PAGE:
RAYTOWN, Mo. -- Dorinda Richardson has lived through tsunamis, volcanoes, even Pearl Harbor. Now, she's anxiously watching the potentially disastrous effects of a rare hurricane hitting the islands.
She was six when the Japanese attacked Pearl Harbor. She remembers the April Fool's Day Tsunami of 1946 quite vividly.
"It was hugely devastating, no one escaped along the seashore," she said.
The 50-foot wave killed 159 people. Now, Nicholson is watching the forecast of up to 20 foot waves on the Hawaiian Islands as Hurricane Lane moves ashore this weekend.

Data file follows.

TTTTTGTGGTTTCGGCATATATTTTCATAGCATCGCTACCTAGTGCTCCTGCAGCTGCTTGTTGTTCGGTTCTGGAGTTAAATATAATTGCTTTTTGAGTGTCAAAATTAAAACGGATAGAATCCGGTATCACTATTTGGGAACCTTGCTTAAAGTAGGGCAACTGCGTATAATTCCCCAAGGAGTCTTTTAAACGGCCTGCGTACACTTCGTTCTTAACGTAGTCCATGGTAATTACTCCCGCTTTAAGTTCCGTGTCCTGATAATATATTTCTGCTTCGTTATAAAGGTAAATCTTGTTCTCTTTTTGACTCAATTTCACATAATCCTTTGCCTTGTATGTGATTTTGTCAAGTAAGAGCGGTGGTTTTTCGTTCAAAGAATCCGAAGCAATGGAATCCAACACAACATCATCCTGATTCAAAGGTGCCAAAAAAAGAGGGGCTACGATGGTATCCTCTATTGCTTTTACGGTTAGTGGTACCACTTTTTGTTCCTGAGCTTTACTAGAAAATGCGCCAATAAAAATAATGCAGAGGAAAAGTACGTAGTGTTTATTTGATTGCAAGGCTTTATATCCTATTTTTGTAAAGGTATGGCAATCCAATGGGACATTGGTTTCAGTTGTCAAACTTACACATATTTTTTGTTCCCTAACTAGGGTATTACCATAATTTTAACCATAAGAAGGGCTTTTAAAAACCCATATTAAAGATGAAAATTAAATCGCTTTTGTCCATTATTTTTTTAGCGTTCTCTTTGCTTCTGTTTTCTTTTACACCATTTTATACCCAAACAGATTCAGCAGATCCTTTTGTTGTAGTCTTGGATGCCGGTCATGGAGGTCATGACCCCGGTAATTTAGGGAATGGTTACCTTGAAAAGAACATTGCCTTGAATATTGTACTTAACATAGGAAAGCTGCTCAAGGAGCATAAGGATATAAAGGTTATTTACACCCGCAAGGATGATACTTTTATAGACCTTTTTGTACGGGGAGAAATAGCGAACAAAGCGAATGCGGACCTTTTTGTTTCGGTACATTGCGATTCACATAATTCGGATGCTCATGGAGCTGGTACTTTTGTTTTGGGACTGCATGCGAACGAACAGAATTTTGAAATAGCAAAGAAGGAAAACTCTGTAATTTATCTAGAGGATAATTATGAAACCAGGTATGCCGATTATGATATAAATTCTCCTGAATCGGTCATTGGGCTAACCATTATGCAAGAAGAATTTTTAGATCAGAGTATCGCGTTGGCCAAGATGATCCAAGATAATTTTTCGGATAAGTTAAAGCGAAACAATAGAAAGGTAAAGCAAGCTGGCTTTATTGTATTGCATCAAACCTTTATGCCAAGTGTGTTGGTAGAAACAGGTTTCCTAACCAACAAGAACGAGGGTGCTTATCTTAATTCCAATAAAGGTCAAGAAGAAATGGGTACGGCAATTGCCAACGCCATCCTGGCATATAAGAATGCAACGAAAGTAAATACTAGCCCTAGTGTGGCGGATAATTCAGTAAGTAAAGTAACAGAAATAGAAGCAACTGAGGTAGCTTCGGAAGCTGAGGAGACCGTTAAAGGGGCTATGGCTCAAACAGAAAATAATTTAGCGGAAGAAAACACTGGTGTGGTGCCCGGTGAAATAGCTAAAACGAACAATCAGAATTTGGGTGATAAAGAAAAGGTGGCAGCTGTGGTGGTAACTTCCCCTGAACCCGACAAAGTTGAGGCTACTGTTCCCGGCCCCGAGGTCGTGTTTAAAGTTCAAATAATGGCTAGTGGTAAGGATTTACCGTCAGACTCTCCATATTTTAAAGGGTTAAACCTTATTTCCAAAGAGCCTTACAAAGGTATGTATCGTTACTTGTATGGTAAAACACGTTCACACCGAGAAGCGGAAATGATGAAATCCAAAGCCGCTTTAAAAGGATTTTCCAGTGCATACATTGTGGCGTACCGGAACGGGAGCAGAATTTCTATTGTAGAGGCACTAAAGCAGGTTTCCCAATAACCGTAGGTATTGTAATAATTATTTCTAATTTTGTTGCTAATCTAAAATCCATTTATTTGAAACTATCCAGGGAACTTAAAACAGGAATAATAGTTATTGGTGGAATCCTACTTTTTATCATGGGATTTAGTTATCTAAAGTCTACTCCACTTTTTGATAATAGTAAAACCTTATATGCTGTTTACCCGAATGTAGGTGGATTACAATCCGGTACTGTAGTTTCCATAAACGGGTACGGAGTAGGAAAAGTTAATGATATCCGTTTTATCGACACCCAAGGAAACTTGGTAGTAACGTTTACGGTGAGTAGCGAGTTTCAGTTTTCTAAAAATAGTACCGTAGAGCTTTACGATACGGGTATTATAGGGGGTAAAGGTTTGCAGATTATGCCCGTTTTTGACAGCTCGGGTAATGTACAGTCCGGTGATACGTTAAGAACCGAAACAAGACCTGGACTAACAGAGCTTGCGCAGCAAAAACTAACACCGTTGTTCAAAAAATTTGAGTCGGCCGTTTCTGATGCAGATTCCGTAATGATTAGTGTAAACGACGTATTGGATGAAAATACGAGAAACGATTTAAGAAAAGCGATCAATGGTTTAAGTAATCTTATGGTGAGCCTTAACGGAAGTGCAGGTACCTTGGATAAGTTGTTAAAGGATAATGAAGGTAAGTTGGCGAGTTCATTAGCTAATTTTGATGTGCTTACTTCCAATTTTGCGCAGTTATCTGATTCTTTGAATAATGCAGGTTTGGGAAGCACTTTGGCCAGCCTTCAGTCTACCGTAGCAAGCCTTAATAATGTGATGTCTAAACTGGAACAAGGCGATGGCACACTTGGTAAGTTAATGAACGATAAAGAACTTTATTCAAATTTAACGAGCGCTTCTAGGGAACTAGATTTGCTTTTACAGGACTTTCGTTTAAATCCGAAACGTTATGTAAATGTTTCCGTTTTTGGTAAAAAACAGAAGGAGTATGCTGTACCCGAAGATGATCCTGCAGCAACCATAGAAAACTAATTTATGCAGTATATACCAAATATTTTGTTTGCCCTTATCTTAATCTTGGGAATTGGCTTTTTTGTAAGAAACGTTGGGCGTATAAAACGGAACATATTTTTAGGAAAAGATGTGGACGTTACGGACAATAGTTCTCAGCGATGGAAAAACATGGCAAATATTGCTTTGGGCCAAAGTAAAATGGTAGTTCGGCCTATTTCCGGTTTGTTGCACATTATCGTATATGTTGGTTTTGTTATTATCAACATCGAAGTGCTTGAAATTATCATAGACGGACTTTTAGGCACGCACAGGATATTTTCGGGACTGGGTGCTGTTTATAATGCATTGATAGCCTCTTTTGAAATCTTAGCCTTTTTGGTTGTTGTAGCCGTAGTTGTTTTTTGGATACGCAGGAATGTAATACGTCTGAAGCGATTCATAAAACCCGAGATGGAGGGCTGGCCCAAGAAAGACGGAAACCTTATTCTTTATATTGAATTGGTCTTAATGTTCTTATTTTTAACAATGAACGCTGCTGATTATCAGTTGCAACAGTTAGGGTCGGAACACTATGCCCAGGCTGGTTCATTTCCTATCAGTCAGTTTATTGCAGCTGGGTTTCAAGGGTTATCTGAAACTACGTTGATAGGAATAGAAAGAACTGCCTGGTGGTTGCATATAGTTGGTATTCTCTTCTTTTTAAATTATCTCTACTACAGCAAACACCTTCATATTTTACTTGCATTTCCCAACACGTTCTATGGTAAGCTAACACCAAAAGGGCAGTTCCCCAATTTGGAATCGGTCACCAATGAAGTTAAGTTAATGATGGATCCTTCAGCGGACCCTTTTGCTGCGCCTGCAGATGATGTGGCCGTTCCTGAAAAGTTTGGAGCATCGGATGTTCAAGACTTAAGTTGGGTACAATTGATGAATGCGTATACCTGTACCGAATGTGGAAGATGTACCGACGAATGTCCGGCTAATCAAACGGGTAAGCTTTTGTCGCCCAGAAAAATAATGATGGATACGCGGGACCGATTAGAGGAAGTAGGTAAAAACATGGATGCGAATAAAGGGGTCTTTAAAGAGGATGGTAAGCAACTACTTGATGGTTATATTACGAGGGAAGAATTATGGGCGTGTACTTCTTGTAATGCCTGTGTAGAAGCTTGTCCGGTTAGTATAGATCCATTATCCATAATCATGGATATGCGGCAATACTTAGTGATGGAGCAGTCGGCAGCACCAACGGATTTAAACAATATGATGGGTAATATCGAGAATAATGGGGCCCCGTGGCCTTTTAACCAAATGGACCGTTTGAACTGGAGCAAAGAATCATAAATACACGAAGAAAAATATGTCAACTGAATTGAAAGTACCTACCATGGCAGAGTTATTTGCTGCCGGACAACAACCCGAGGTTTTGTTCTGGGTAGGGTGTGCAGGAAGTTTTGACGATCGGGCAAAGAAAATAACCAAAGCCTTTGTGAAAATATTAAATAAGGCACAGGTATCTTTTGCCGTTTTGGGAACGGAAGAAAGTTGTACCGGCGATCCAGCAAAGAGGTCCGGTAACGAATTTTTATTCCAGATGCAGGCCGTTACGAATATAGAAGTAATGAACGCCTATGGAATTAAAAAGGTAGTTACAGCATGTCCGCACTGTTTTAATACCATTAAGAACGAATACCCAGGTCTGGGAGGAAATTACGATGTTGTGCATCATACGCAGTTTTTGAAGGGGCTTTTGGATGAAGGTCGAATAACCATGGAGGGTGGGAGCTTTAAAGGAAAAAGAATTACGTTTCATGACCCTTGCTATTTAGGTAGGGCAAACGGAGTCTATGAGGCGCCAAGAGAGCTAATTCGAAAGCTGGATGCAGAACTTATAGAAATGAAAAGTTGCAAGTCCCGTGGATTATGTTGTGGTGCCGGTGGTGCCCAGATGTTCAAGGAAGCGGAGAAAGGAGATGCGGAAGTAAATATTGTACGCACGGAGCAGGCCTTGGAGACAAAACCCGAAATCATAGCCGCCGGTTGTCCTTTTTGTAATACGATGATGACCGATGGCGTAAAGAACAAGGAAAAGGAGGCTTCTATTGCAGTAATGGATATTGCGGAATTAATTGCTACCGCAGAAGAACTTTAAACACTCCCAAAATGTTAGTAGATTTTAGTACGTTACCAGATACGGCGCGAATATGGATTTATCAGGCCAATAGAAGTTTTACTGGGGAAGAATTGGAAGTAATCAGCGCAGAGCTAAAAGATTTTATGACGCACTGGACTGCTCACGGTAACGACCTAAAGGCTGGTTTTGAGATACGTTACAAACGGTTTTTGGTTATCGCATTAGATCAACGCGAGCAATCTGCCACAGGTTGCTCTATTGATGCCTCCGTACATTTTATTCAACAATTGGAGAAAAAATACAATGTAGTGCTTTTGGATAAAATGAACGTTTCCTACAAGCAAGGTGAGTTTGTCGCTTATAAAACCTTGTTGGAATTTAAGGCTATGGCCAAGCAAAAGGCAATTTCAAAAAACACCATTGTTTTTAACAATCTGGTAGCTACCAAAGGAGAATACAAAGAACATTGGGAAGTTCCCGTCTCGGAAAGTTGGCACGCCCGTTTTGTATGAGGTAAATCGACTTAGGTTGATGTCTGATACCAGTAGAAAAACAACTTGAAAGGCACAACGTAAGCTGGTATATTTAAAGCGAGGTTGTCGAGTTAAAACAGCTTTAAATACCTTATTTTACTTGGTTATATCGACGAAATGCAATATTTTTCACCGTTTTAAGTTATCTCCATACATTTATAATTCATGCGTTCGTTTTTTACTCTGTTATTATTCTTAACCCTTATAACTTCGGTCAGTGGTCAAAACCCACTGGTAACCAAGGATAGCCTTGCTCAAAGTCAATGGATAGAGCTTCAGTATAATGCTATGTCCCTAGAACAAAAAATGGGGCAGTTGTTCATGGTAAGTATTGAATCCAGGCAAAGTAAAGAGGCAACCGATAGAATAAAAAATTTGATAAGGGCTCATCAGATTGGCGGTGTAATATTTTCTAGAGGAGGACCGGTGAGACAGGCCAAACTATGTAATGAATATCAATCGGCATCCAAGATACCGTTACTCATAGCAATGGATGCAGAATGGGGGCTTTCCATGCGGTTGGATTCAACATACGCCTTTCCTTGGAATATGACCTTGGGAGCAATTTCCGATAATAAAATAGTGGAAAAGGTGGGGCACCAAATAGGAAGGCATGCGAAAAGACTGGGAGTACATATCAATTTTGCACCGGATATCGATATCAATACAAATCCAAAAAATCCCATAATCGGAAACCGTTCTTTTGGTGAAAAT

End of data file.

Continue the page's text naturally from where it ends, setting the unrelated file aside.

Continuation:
Nicholson hosts Hawaiian Civic Club of Kansas City meetings at her Raytown home. Friends were supposed to travel to Kansas City International Airport Friday from Hawaii to teach a class Saturday on making leis.
They couldn`t get out of Hawaii. So many of the tourists are trying to leave, so that had to be cancelled," Nicholson said.
Hurricane Lane was packing winds of 74 to 95 mph Friday night as the storm was downgraded to a Category 1 as it moved closer to shore. As the storm slows, the rain that is revered in island dances like the hula, now threatens it's people with potential flooding and mudslides.
Since the civic club instructors are stuck in Hawaii, Nicholson plans to practice the hula with members instead Saturday.
Unfortunately, she said she only knows dances to try to bring rain, not to keep it away.